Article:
“I get asked a lot why I started GirlsRock, and you know, it started with a statistic,” Jen Baron explained from the stage of the crowded Marjorie Luke Theatre at last week’s GirlsRock Santa Barbara benefit concert, “Push.”
“By the time a girl reaches first grade, her self-esteem begins to decrease while her male peers’ self-esteem either plateaus or increases. When I heard that for the first time, it really moved me.”
Baron is the driving force behind the Santa Barbara nonprofit organization, which runs several after-school programs and an enormously popular summer camp for young girls. At the camp, they learn to play an instrument, form a band with their peers and work together to write music.
“GirlsRock is first and foremost a self-empowerment program,” Baron said. “We use music as our delivery system.”
Although she experienced self-esteem issues when she was younger, she said, learning to play music gave her the self-confidence she needed to start a rapidly growing organization. The experience of recording her first album, Beautiful Mistake, provided “a lot of positive feedback that I really hadn’t experienced before,” Baron said. “I want to show people what this feels like ... to be confident in what you love.”
“I believe music is what’s gonna save the world!” added Jena Douglas, who teaches voice, piano, guitar, drums, bass and songwriting to the girls in the after-school program, as well as through individual lessons.
Douglas is the author of a book called Change the World, Write your Song. In the 1980s, she was also a member of an all-girls rock ’n’ roll group, Wet Paint.
Her students range in age from 8 years old to their mid-40s, but Douglas says that for all of them “music is a vessel for them to be able to get whatever’s inside out.”
The Nameless, one of the groups that formed in the GirlsRock after-school program, performed its original song, “Stand Up,” written about an issue familiar to many junior high students.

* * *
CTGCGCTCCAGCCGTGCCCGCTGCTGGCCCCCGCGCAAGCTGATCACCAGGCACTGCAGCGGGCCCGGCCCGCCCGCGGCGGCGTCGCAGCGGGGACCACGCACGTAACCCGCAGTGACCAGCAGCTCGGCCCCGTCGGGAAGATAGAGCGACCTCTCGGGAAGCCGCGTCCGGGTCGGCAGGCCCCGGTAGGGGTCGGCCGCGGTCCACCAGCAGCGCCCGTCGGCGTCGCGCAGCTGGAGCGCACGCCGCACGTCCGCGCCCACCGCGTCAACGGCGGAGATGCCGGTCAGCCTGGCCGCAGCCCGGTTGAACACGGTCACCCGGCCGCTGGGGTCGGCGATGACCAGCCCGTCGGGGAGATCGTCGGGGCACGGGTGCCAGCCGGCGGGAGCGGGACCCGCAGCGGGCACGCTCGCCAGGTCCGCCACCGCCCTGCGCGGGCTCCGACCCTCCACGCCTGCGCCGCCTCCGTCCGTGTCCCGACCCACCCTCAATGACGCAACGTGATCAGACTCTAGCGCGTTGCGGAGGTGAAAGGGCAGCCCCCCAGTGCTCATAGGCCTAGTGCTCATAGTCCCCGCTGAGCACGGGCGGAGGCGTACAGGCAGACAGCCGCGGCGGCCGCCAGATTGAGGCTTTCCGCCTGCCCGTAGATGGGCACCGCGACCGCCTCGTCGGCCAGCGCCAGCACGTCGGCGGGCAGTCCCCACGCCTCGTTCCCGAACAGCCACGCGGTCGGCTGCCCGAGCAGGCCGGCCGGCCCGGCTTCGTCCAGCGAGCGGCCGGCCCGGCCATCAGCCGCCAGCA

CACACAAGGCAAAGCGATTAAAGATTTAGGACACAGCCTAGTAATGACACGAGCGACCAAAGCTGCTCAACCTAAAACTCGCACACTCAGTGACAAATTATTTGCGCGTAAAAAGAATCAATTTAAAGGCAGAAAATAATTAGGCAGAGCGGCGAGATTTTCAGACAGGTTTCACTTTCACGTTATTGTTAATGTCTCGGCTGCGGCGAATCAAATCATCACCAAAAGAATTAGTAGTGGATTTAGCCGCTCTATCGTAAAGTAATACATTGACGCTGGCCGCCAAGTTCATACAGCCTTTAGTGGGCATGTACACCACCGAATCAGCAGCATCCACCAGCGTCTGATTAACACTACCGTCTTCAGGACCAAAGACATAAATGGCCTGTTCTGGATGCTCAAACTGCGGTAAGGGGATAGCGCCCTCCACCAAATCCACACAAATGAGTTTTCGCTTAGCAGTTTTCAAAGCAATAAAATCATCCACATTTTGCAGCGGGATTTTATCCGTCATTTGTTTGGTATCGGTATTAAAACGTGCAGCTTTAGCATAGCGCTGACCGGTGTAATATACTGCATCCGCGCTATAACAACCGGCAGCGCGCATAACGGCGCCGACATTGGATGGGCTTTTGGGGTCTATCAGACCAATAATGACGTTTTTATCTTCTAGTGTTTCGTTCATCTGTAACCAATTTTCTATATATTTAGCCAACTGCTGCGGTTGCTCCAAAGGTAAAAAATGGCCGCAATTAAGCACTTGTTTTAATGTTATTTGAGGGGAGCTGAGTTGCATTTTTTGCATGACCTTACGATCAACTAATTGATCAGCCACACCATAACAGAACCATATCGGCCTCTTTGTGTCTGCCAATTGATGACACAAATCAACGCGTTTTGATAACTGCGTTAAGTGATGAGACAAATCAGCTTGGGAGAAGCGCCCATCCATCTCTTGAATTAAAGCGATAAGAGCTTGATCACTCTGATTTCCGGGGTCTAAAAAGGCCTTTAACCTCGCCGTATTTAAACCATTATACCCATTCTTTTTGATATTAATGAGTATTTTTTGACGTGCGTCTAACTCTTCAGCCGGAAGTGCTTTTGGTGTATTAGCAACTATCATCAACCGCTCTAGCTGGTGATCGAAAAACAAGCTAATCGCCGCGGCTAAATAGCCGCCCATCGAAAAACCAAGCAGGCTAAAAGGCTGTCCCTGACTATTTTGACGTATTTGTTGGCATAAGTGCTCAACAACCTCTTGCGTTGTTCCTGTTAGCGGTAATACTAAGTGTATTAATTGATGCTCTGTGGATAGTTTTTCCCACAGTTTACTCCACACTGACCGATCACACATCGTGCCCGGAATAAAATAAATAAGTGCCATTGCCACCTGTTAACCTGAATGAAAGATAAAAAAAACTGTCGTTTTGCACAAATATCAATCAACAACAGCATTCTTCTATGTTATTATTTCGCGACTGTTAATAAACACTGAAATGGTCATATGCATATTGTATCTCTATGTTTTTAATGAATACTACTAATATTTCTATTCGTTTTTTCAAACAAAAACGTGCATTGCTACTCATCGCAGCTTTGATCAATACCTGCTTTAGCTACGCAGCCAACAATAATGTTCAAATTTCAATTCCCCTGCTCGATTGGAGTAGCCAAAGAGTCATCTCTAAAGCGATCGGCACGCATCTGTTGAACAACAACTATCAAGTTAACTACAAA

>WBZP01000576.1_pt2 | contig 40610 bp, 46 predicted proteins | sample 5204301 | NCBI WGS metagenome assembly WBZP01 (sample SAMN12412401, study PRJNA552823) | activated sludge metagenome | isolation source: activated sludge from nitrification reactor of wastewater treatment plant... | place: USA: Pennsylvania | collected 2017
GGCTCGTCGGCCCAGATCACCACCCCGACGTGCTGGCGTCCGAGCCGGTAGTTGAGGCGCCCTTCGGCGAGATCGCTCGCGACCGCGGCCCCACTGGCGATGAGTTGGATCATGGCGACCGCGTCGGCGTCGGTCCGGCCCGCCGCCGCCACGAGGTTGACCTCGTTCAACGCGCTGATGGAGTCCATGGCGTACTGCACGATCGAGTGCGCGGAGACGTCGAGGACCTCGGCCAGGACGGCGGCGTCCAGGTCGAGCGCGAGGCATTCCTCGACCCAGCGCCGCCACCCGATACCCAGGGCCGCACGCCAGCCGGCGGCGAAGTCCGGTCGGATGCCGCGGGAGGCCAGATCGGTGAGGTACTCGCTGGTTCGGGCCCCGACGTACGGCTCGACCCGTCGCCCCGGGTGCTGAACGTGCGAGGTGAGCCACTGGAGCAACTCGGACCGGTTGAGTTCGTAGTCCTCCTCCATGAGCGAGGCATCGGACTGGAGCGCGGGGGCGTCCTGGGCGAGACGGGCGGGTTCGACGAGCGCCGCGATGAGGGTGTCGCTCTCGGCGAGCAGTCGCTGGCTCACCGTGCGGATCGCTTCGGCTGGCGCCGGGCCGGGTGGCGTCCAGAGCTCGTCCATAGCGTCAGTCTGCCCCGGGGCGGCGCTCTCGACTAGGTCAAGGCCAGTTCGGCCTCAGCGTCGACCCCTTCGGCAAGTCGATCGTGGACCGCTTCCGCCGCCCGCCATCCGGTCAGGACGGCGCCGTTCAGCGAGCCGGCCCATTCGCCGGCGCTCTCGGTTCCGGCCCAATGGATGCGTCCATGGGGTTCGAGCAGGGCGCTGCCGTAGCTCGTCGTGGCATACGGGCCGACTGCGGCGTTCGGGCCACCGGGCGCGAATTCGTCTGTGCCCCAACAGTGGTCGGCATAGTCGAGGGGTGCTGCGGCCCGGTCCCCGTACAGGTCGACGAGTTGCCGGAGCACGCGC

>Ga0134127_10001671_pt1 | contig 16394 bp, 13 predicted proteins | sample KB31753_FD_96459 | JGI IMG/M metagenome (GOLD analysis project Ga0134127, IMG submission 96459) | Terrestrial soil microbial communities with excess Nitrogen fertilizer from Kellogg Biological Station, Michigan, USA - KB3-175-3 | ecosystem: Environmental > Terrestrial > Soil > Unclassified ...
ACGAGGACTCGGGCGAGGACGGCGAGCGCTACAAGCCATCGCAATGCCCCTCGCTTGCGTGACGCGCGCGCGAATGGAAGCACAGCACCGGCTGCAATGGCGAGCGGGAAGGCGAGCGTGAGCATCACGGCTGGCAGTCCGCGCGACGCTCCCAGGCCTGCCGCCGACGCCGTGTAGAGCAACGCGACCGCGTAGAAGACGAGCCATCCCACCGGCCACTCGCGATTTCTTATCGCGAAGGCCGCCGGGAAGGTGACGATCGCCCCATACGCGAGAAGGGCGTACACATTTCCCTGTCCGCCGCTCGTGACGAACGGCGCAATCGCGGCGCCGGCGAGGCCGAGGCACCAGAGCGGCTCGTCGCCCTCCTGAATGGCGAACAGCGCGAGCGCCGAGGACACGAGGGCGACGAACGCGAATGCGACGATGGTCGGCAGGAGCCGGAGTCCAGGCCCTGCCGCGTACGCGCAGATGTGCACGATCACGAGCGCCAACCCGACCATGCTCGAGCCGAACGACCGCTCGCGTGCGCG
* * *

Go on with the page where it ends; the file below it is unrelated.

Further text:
“We wrote it during anti-bullying week!” said Emily Vesper, the bassist in the band that includes vocalist Jade Burlew and drummer Shaye Grant.
When asked about the origins of their band name, they replied in perfect unison, “We couldn’t figure out a name!”
“It’s a really beautiful song that they wrote about a powerful social message,” said Jess Sherwyn, head of development for GirlsRock.
Sherwyn says she is impressed by the transformation she has seen girls undergo in the program.
“Of course, when they first start the program some of them are a little bit timid,” she explained. “But at the end, they’re all best friends, they want to write songs together and make sure everybody has a say.”
She said she is also impressed by the confidence they display.
“Some of them, they just rock the stage,” she said. “They own it.”
The concert also featured a myriad of other performers who donated their time and artistry to support GirlsRock. Many of them were personal connections of Baron, who grew up dancing and playing music in Santa Barbara.
Most of the performances presented creative juxtapositions of live music and dance. Aerial ballet and contemporary dance performances were synchronized with live music from bands that included Stolen Thunder, The Fire Department and Anchor and Bear, and performances by singer-songwriters Jamey Geston, Brandi Letini, Kate Graves and Sophie Rose.
Most of the dance groups and musicians had never met before the event.
“I had particular people that I wanted to pair together,” Baron said. “I gave them a basic concept and let them run with it.”
The dancers, aerial artists and musicians coordinated via email before finally meeting at a dress rehearsal.
Describing her artistic vision for these blended performances, Baron remarked, “I like ... going against the grain in art, making something beautiful out of things that wouldn’t necessarily be paired together.”
The show ended with an act called “Live out Loud,” which knit together aerial ballet, music by cellist Laura Kravetz Mihalka, and a spoken word reading by local poet Dan LaBellarte.
About his poem, “Writer’s Block,” LaBellarte said that he “really wanted to incorporate that theme, of pushing beyond your doubts and fears and making something special, of believing in yourself, pushing beyond whatever limits you think you have, and just going a little bit further.”
The money raised from ticket sales, a silent auction held before the concert, and via a text-to-donate platform that went live during the event all went toward GirlsRock’s scholarship fund, the development of new programs and musical equipment.
Baron has big visions for the future of GirlsRock.
“Ideally, I want us to have our own space and have a full recording studio in it,” she said.
She also expressed the hope that girls who had been affected by GirlsRock at a young age would be able to come back and work for the program as a musician or engineer for a potential all-girls record label.